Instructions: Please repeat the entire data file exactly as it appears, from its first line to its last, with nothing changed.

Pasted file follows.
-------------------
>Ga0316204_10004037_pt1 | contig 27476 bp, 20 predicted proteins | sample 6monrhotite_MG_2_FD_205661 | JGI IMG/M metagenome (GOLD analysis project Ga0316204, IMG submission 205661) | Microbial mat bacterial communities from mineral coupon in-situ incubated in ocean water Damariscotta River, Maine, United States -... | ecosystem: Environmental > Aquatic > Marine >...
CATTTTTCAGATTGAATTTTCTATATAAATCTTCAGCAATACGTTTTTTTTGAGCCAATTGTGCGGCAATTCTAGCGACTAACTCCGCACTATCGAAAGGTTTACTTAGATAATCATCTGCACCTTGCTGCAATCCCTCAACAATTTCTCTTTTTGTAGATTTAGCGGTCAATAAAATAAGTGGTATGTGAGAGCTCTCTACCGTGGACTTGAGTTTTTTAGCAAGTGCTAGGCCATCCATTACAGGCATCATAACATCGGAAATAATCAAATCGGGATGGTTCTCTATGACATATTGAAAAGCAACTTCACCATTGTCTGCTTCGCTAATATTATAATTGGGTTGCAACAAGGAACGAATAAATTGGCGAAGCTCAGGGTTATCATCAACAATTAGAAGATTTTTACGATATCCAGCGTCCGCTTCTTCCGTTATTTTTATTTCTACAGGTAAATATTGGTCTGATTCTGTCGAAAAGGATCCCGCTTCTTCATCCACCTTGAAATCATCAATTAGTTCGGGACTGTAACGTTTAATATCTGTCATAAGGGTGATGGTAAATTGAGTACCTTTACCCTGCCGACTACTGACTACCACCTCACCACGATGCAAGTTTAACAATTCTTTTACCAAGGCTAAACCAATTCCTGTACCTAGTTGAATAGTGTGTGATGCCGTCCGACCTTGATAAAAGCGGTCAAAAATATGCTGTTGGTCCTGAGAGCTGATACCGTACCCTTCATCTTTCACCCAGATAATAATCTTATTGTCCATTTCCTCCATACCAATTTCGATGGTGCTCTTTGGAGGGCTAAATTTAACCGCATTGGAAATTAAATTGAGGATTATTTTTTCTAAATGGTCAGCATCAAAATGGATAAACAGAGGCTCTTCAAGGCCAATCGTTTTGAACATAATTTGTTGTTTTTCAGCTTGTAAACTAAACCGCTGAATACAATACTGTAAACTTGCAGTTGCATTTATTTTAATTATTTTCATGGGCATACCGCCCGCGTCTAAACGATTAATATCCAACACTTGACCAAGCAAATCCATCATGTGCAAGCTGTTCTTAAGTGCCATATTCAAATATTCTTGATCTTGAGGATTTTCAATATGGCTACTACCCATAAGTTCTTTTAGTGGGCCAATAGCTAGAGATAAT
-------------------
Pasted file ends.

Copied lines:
>Ga0316204_10004037_pt1 | contig 27476 bp, 20 predicted proteins | sample 6monrhotite_MG_2_FD_205661 | JGI IMG/M metagenome (GOLD analysis project Ga0316204, IMG submission 205661) | Microbial mat bacterial communities from mineral coupon in-situ incubated in ocean water Damariscotta River, Maine, United States -... | ecosystem: Environmental > Aquatic > Marine >...
CATTTTTCAGATTGAATTTTCTATATAAATCTTCAGCAATACGTTTTTTTTGAGCCAATTGTGCGGCAATTCTAGCGACTAACTCCGCACTATCGAAAGGTTTACTTAGATAATCATCTGCACCTTGCTGCAATCCCTCAACAATTTCTCTTTTTGTAGATTTAGCGGTCAATAAAATAAGTGGTATGTGAGAGCTCTCTACCGTGGACTTGAGTTTTTTAGCAAGTGCTAGGCCATCCATTACAGGCATCATAACATCGGAAATAATCAAATCGGGATGGTTCTCTATGACATATTGAAAAGCAACTTCACCATTGTCTGCTTCGCTAATATTATAATTGGGTTGCAACAAGGAACGAATAAATTGGCGAAGCTCAGGGTTATCATCAACAATTAGAAGATTTTTACGATATCCAGCGTCCGCTTCTTCCGTTATTTTTATTTCTACAGGTAAATATTGGTCTGATTCTGTCGAAAAGGATCCCGCTTCTTCATCCACCTTGAAATCATCAATTAGTTCGGGACTGTAACGTTTAATATCTGTCATAAGGGTGATGGTAAATTGAGTACCTTTACCCTGCCGACTACTGACTACCACCTCACCACGATGCAAGTTTAACAATTCTTTTACCAAGGCTAAACCAATTCCTGTACCTAGTTGAATAGTGTGTGATGCCGTCCGACCTTGATAAAAGCGGTCAAAAATATGCTGTTGGTCCTGAGAGCTGATACCGTACCCTTCATCTTTCACCCAGATAATAATCTTATTGTCCATTTCCTCCATACCAATTTCGATGGTGCTCTTTGGAGGGCTAAATTTAACCGCATTGGAAATTAAATTGAGGATTATTTTTTCTAAATGGTCAGCATCAAAATGGATAAACAGAGGCTCTTCAAGGCCAATCGTTTTGAACATAATTTGTTGTTTTTCAGCTTGTAAACTAAACCGCTGAATACAATACTGTAAACTTGCAGTTGCATTTATTTTAATTATTTTCATGGGCATACCGCCCGCGTCTAAACGATTAATATCCAACACTTGACCAAGCAAATCCATCATGTGCAAGCTGTTCTTAAGTGCCATATTCAAATATTCTTGATCTTGAGGATTTTCAATATGGCTACTACCCATAAGTTCTTTTAGTGGGCCAATAGCTAGAGATAAT